Today was the first snowstorm to hit NYC this winter season. It wasn’t much of a snowstorm, dumping a mere three-ish inches on the landscape, though up to six had been predicted. NYC doesn’t get regular vicious snowstorms but every so often we do get a nasty one, or a freakishly quick dump of snow. I grew up in an area with harsh winters; -40F temperatures and snowbanks taller than my father were typical. The snow started in October there, and could run through May. So in this climate I got used to driving on or near ice and snow, and never gave it much thought until one fateful day when I was a passenger in a car on a twisty two lane back road.
There’d been a bad snowstorm the night before, and I believe school had been cancelled locally, but this was the first year my parents took pity on us and sent us to private school. It was a boarding school (we were day students) so school was never cancelled due to weather. The year after this I would be a boarder at a different boarding school, but as day students we made the approximately 20 minute commute morning and afternoon to and from campus.
The road had been cleared and sanded, but at one point– I estimate we were going 60 mph (people drive fast on those back roads)– we traced one of the many curves when the car hit black ice and spun out of control. The car spun around like a vicious top when WHAM– we hit a tree or utility pole. I was astonished by the force of the impact. Propelled by this impact the car spun anew and hit something else (I later learned, an oncoming vehicle). Another WHAM with astonishing force. I remember wondering if this was what it was like to be in the vicinity of a detonated bomb. By this point my arms were instinctively wrapped over my head and by the third WHAM my life flashed before my eyes. I saw my birth, and seemingly every day up to that moment, like a deck of cards leafed through by a divine hand. We spun around some more and there were a few more lesser impacts. Then all was still.
I moved my toes, my fingers, felt my body for glass or blood. There was nothing. I looked at my sister next to me and asked if she was okay; she was. The I turned around to look at the backseat– which was empty– and saw that the entire back half of the car had been crushed in from all sides, the various windows crushed so forcefully that the broken glass resembled powder. A blinding fear went through my bones at that point, because under normal circumstances I would have been in that backseat, and it was pretty clear what state I’d be in had this day been a normal circumstance.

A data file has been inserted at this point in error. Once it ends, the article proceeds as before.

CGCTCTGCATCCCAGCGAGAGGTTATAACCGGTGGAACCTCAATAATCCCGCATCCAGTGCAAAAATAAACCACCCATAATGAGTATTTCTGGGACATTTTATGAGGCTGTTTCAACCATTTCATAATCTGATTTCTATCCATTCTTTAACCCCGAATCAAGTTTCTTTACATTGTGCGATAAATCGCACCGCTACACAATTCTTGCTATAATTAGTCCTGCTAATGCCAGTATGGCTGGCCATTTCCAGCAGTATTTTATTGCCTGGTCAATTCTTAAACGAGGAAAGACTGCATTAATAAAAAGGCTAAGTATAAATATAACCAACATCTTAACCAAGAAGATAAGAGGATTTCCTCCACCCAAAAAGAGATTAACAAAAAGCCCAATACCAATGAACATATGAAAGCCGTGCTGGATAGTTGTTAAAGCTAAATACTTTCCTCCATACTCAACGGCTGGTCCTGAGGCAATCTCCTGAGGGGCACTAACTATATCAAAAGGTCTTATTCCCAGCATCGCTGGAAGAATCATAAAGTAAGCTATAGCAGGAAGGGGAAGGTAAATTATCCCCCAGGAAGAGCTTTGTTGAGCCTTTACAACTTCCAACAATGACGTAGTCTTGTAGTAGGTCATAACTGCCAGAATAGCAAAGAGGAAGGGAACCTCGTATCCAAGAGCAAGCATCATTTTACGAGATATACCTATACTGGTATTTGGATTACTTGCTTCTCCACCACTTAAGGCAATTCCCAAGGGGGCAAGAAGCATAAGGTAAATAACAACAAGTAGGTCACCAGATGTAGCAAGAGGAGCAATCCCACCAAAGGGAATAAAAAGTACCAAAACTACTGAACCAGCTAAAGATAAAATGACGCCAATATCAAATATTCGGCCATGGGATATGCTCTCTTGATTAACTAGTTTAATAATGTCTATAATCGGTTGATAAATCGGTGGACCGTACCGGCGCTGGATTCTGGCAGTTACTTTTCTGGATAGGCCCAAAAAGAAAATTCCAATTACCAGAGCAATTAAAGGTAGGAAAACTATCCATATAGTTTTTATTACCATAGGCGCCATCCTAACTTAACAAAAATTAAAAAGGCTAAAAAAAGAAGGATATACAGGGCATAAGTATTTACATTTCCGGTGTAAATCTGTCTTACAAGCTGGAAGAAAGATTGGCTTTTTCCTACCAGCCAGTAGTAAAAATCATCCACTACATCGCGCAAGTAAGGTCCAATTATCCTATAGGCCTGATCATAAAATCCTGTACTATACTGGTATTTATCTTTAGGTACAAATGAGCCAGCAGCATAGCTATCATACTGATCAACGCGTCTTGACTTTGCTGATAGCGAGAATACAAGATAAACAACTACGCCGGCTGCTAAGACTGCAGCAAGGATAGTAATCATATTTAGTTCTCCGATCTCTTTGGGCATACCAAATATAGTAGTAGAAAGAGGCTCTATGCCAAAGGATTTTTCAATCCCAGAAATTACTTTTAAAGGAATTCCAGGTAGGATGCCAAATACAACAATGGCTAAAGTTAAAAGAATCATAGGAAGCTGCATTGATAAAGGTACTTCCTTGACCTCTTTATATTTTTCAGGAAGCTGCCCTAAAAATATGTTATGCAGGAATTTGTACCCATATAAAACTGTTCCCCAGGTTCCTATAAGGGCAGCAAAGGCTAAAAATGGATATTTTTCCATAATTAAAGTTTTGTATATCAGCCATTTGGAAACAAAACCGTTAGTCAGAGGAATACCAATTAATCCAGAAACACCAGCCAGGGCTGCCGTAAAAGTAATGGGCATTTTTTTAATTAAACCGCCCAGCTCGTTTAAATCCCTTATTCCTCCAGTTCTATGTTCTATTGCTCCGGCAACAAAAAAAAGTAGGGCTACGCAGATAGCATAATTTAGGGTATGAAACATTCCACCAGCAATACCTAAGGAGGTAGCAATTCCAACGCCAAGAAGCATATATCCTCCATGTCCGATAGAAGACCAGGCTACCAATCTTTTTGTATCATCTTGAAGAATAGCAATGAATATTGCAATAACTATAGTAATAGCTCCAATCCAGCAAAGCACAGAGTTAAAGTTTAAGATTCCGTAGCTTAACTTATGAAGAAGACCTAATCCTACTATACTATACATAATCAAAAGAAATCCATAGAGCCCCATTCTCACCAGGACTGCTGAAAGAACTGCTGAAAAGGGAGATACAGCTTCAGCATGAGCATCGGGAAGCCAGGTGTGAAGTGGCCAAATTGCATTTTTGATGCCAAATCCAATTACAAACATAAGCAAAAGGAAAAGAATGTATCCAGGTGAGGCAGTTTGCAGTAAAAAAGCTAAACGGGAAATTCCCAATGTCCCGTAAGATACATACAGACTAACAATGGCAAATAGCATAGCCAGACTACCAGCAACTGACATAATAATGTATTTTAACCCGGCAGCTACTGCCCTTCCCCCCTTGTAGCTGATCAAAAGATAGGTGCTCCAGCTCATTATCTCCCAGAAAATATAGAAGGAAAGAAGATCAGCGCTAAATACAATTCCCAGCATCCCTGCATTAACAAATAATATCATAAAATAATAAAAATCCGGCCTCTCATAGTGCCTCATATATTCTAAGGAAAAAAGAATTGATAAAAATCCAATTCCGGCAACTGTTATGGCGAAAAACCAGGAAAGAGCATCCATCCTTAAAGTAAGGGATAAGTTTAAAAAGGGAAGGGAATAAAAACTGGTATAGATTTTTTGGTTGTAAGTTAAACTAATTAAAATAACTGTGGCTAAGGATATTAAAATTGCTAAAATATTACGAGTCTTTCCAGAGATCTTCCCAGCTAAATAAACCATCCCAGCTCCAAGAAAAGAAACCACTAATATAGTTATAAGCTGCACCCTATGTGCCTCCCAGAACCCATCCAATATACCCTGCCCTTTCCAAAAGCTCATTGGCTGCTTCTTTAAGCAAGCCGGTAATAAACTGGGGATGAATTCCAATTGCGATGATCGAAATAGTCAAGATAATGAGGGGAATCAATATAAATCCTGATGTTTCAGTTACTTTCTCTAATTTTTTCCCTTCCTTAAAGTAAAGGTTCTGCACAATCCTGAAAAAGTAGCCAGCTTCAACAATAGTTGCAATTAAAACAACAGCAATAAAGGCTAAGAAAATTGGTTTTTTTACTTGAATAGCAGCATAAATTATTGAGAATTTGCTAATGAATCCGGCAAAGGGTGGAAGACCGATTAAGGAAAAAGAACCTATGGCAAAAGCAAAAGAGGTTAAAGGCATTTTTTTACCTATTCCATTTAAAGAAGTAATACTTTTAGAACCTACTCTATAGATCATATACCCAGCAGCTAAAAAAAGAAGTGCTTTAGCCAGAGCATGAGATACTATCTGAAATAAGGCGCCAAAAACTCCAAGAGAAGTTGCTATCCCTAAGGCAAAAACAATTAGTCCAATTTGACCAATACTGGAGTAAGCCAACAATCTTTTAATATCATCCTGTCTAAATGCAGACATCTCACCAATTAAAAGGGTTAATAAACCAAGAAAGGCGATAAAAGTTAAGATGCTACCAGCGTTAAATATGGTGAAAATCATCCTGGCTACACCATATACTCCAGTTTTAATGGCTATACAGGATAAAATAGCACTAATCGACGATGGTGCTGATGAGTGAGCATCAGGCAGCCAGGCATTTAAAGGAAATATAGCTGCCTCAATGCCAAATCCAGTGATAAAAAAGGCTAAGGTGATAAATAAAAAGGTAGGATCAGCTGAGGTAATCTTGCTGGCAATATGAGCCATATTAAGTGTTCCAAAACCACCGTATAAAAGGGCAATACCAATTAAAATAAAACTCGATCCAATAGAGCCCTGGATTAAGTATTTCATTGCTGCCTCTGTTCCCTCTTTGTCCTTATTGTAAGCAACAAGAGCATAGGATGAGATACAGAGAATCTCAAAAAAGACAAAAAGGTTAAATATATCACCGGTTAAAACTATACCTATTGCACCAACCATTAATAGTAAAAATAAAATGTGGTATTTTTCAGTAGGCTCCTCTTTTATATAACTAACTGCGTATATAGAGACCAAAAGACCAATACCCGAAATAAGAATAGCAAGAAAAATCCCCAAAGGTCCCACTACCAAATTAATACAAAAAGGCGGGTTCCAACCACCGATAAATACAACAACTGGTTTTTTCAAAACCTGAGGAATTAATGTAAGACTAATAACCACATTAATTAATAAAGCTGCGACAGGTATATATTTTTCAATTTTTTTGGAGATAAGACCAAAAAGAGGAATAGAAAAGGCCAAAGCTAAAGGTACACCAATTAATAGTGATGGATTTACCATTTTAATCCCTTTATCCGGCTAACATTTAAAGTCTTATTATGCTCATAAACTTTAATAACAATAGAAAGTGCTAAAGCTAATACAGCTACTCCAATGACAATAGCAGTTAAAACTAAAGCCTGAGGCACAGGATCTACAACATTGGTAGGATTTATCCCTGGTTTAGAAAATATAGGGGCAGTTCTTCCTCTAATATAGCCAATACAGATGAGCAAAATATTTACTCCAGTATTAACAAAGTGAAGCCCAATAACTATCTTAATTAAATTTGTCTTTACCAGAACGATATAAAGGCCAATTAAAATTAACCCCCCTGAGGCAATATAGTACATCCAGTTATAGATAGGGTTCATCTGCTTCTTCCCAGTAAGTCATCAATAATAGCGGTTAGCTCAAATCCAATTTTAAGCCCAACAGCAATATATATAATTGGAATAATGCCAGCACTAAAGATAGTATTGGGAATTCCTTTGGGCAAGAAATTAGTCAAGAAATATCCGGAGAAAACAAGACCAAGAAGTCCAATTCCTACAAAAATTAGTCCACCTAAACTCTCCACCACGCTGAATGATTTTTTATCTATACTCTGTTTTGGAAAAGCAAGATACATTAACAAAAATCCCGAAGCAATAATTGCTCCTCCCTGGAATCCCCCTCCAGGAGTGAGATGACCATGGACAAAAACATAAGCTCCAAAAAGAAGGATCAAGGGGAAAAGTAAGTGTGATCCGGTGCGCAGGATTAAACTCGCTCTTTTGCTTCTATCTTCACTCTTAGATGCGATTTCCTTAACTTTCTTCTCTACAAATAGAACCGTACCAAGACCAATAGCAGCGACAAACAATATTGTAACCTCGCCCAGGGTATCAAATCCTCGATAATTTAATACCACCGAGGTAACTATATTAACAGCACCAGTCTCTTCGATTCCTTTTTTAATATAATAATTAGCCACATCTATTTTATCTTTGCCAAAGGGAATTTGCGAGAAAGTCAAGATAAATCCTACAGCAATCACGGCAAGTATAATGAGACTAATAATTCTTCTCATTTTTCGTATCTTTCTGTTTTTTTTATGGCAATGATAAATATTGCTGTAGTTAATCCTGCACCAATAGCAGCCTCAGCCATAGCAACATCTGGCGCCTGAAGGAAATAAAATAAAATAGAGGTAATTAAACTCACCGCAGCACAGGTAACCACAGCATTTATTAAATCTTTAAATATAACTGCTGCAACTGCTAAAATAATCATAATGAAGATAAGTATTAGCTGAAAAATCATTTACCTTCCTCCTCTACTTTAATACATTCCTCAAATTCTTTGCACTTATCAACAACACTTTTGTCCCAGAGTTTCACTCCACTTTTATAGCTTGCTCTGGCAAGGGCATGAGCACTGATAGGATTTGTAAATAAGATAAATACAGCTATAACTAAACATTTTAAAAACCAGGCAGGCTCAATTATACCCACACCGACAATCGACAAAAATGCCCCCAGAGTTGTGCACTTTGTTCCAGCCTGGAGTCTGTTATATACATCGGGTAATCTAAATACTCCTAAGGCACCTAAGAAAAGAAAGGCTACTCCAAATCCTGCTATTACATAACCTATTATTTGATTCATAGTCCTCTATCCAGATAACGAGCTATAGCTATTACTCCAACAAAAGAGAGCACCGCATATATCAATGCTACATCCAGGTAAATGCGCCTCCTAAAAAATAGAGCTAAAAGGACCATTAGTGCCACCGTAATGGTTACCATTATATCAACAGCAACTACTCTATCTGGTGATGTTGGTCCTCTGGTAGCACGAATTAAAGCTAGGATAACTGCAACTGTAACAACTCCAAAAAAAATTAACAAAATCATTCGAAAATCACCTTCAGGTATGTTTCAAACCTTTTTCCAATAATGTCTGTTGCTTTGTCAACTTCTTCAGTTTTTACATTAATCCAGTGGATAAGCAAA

Typically we commuted with a neighbor who also attended the school; she liked to sit in the front and chat with my sister, since they were closer in age. This left me relegated to the backseat where I’d hurriedly finish up homework. But on that particular day our neighbor was sick with what would turn out to be a debilitating case of mononucleosis. I was alive at that moment, because of the chance event of her being sick. The randomness of this terrified me.
And thus began my fear of driving in snow. If there is even one flake of snow flitting down from the sky I feel the old terror of that day. So it was with great anxiety that I awaited today’s predicted snowfall, clearing and re-clearing the driveway, counting the minutes until the snow plow arrived, and driving out the three miles to pick up the kids with the gravity of entering a war zone.
There were always sad stories in our town come winter. One year, one of my mother’s students was killed by a snowplow that didn’t see him sledding. I still get a haunted, empty feeling whenever I see a snowplow barreling along. He’d be a few years younger than me today, most likely a meth head living in a trailer, because that was the kind of town where my mom first taught when we moved to New England. It was a one room schoolhouse filled with the generationally inbred offspring of rednecks. Not that there’s anything wrong with rednecks.